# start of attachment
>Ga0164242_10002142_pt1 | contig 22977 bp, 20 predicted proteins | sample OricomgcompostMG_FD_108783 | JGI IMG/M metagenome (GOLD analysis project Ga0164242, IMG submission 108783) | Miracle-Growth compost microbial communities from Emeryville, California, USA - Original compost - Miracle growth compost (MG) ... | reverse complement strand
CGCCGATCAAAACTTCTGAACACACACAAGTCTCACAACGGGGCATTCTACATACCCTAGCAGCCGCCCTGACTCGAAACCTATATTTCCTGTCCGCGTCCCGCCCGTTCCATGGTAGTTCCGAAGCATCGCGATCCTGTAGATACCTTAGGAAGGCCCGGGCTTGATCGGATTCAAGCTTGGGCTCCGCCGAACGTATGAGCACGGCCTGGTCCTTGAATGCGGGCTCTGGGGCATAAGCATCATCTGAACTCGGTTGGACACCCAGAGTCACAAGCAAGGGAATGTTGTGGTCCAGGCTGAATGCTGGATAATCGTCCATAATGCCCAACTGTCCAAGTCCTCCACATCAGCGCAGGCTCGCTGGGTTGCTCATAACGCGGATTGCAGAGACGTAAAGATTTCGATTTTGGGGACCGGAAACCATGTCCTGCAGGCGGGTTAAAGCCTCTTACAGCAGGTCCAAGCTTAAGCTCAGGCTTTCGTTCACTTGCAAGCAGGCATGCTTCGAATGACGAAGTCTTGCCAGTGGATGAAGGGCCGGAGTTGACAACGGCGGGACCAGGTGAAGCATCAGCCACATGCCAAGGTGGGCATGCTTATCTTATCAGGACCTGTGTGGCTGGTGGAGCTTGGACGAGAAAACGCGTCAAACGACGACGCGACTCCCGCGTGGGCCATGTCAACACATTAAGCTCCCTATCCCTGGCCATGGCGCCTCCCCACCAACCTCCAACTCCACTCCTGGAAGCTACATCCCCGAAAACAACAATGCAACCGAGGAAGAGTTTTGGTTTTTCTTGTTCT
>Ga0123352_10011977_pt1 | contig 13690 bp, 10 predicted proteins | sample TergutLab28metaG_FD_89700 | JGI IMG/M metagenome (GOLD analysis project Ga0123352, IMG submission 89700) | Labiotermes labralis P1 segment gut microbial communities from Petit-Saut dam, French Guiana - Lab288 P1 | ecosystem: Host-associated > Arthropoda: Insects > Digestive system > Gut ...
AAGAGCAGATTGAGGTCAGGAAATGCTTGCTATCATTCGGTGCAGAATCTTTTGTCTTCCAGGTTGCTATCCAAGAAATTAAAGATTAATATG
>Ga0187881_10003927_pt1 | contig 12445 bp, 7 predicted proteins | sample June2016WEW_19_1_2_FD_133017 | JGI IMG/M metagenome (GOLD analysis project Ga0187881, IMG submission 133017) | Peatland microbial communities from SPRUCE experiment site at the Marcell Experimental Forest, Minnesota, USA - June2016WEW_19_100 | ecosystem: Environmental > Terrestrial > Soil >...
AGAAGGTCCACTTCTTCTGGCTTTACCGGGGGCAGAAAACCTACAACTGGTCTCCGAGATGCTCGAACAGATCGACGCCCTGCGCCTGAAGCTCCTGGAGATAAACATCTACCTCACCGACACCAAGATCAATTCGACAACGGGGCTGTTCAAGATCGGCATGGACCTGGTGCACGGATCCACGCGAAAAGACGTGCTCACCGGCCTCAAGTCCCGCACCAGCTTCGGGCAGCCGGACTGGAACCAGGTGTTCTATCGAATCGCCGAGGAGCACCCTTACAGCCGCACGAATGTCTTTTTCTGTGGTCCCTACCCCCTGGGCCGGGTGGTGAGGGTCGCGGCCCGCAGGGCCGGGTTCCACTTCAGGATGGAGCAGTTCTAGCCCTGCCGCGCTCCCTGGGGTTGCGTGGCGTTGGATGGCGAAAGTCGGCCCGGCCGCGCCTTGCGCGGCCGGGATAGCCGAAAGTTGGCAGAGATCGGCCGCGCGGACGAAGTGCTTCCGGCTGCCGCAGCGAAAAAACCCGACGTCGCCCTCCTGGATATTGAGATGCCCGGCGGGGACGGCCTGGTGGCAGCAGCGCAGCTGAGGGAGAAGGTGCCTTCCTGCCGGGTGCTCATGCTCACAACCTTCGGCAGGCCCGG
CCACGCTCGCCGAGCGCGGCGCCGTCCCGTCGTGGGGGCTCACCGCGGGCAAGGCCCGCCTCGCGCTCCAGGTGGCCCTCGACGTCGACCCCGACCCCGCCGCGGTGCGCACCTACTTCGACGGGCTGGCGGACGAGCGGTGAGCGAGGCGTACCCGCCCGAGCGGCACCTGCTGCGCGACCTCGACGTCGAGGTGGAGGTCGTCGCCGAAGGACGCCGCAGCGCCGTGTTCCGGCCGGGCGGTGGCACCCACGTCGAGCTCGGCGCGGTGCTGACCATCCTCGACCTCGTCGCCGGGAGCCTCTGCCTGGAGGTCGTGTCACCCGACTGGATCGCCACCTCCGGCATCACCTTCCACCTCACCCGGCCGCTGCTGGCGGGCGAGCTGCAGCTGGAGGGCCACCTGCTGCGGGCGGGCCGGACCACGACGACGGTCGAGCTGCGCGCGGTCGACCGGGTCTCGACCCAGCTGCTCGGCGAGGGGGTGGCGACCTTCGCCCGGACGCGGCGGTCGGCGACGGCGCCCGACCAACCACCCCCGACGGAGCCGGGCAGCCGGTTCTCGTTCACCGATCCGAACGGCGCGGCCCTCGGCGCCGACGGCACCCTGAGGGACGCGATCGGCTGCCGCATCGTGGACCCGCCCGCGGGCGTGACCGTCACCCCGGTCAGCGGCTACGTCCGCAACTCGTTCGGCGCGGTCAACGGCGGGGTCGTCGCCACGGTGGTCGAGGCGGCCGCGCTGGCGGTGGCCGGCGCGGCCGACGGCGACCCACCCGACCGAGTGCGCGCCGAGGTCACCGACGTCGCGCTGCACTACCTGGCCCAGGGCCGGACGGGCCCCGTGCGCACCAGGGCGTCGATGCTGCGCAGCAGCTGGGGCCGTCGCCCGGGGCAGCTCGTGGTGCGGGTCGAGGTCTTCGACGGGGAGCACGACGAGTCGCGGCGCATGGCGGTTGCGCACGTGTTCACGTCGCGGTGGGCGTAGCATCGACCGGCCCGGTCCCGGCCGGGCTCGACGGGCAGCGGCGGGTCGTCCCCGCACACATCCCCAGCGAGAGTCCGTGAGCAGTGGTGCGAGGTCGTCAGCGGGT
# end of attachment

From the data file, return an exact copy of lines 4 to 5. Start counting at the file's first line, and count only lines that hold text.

AAGAGCAGATTGAGGTCAGGAAATGCTTGCTATCATTCGGTGCAGAATCTTTTGTCTTCCAGGTTGCTATCCAAGAAATTAAAGATTAATATG
>Ga0187881_10003927_pt1 | contig 12445 bp, 7 predicted proteins | sample June2016WEW_19_1_2_FD_133017 | JGI IMG/M metagenome (GOLD analysis project Ga0187881, IMG submission 133017) | Peatland microbial communities from SPRUCE experiment site at the Marcell Experimental Forest, Minnesota, USA - June2016WEW_19_100 | ecosystem: Environmental > Terrestrial > Soil >...